Danielle Metz's life took an unexpected turn. At the age of 26, she was sentenced to three life terms due to her involvement in her husband Glen Metz's drug empire and street crew. Glen Metz was a notorious enforcer and kingpin during the late '80s and early '90s in New Orleans, operating with the Metz Gang during an era when the city was labeled the murder capital of the world.
While Glen's upbringing was rooted in poverty and shaped by his environment, Danielle hailed from a middle-class background a few miles away from the St. Thomas projects. Her parents encouraged her to pursue a career in nursing. However, the harsh realities of life in New Orleans intervened as she became a teenage single parent, lost her child's father to violence, and eventually dropped out of school. As she became more entangled in street life, fate led her to cross paths with Glen. The two fell in love and married when Danielle was just 18 years old.
Glen Metz was already a familiar figure in the St. Thomas and Calliope projects due to his involvement in street activities when he established his drug ring. Operating with his crew, he supplied over a thousand kilos of drugs, was linked to over 20 murders, and had enforcers who became notorious for driving through town in an armored pickup truck emblazoned with the word "homicide" in gold letters on the hood. Danielle became involved in the business when Glen instructed her to accompany her aunt on a trip to deliver packages to Houston.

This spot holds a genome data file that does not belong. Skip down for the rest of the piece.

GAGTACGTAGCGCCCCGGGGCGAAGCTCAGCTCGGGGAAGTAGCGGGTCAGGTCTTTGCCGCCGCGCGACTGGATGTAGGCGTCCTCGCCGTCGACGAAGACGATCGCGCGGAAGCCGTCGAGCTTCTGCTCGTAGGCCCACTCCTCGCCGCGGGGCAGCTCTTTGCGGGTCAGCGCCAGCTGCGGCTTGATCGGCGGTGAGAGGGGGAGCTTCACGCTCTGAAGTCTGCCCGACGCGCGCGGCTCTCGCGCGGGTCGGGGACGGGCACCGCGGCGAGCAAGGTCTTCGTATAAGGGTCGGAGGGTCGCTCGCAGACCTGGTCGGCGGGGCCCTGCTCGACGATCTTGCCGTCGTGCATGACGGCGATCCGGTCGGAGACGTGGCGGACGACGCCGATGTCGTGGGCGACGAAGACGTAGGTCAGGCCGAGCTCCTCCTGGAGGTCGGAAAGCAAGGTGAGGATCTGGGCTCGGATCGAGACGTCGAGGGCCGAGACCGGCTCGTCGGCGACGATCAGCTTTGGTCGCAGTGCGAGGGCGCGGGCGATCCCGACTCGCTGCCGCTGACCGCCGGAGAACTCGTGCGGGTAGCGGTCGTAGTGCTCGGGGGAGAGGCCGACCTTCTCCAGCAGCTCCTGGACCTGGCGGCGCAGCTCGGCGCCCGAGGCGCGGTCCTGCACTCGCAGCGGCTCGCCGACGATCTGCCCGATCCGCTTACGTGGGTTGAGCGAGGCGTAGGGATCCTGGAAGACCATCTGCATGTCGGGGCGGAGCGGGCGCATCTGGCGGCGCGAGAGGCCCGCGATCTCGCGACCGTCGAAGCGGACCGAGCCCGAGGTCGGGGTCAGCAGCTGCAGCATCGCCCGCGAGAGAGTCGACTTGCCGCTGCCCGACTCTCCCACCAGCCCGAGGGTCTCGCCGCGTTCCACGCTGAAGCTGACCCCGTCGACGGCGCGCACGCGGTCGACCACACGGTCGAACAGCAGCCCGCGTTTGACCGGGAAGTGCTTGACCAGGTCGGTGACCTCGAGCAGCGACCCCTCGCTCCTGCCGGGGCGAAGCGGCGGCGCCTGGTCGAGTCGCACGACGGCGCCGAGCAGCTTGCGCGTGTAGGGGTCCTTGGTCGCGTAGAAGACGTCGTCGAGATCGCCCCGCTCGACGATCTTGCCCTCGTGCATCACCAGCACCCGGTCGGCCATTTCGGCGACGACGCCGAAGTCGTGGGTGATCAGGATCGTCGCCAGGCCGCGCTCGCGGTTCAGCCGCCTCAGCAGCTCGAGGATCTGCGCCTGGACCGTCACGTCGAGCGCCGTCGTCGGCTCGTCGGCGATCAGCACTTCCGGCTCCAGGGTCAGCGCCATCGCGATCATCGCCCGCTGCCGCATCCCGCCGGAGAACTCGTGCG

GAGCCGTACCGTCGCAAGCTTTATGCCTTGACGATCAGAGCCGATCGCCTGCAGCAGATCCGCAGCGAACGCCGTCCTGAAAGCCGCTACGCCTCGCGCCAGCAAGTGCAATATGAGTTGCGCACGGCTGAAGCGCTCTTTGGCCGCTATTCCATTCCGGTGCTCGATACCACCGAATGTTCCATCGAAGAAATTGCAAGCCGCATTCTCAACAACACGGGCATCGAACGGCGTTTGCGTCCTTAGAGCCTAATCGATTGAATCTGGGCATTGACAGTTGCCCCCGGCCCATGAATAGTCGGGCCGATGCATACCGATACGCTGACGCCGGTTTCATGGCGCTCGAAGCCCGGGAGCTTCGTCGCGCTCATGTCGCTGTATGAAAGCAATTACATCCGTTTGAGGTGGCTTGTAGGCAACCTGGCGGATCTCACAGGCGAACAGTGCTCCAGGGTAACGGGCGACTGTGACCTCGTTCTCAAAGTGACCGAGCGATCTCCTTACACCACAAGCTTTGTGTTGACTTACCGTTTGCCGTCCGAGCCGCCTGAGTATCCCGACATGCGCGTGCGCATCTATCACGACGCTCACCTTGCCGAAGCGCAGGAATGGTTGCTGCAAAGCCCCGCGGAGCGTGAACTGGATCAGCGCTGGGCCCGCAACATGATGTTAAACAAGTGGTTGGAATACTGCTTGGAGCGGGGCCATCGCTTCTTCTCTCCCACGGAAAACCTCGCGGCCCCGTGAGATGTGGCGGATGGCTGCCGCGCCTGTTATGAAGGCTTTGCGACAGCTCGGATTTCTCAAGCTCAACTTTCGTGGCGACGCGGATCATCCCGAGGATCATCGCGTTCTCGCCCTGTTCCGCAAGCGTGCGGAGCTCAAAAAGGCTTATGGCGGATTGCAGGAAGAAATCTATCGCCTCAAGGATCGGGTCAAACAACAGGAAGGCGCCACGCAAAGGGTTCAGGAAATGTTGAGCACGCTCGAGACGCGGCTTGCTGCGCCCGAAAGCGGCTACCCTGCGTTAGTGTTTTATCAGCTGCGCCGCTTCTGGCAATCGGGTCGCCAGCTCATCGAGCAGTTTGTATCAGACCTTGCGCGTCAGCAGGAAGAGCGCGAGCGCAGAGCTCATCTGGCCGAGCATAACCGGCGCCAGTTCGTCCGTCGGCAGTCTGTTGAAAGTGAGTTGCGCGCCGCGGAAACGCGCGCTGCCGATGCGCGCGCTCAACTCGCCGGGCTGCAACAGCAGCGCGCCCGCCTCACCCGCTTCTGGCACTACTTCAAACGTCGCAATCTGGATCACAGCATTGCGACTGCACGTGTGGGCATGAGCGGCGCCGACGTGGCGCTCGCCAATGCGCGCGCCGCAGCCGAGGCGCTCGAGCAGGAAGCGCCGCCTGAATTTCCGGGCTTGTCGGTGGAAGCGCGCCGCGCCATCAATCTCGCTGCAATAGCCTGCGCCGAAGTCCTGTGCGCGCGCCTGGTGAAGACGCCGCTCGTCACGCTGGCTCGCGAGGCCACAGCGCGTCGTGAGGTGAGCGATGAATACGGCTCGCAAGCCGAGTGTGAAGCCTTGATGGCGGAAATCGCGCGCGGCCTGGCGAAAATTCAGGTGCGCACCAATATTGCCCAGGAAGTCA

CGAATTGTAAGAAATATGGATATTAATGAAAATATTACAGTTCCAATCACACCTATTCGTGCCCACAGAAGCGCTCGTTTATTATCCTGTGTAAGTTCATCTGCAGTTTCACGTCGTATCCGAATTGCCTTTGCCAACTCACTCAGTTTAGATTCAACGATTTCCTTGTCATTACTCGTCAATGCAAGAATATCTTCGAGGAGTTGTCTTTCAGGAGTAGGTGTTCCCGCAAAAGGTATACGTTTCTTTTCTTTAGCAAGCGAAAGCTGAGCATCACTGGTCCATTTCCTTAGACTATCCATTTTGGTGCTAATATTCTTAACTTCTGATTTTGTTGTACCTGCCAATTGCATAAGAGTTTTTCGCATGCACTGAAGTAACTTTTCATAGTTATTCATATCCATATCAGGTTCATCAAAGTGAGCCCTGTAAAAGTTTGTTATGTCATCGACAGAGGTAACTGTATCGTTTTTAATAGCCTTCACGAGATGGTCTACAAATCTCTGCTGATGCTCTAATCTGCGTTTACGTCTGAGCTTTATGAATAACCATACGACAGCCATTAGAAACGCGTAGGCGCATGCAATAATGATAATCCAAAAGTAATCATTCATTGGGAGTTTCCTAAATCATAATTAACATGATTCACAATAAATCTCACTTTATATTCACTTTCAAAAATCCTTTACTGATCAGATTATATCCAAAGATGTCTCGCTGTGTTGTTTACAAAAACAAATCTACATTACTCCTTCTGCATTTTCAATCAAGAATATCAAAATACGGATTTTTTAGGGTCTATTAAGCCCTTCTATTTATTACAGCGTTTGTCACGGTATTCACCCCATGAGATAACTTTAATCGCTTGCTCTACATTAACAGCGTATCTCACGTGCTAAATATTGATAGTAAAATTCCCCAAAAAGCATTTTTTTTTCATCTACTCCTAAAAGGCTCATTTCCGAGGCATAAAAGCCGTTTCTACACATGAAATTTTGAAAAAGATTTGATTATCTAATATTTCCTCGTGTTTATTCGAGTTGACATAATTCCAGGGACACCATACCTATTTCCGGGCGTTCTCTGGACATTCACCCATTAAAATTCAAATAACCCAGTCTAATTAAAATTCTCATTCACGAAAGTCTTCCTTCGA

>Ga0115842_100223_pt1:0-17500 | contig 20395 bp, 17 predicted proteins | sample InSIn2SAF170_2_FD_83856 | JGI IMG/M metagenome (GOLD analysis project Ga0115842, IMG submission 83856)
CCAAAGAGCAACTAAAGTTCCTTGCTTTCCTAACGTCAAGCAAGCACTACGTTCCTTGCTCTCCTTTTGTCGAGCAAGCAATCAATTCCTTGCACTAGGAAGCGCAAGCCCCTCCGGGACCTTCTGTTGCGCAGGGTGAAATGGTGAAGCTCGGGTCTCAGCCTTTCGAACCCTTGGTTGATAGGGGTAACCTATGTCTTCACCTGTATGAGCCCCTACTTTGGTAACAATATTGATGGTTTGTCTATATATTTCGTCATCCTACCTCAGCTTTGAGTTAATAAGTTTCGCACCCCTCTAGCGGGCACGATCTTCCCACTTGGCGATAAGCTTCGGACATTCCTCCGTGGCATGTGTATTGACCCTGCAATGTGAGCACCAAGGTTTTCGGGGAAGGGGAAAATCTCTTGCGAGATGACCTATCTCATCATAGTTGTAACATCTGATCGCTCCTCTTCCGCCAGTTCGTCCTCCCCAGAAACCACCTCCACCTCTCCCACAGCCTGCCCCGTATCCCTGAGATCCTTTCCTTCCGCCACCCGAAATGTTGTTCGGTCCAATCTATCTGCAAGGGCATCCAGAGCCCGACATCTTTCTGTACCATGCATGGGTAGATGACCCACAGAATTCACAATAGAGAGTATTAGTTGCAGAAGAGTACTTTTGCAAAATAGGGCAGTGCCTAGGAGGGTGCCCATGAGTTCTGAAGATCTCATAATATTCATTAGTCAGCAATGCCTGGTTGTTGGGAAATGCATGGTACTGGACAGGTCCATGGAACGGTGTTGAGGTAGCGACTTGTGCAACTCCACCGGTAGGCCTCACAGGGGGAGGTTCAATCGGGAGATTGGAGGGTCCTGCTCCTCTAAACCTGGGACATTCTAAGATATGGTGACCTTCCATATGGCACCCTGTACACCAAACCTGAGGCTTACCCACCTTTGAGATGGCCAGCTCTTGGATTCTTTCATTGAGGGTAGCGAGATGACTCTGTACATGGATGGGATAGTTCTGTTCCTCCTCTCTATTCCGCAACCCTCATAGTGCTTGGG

As the criminal enterprise expanded and gained notoriety as one of New Orleans' first major crime factions, a federal indictment in the summer of 1992 named Glen, Danielle, and his enforcers. Glen was apprehended in Las Vegas, and Danielle, the final fugitive, was captured in Mississippi by federal authorities. Despite being offered a plea deal by the feds in exchange for cooperation, Danielle declined. Both she and Glen received life sentences.
After spending 23 years incarcerated at the Dublin Federal Institute in California, Danielle was granted clemency by President Obama in 2016. Her release came through changes in laws over the years, coupled with the fact that her case was non-violent. Today, in her 50s, Danielle is committed to making a difference as a Community Health Worker at the Formerly Incarcerated Transition Clinic. Her mission is to provide assistance and support to those men and women who have experienced incarceration firsthand.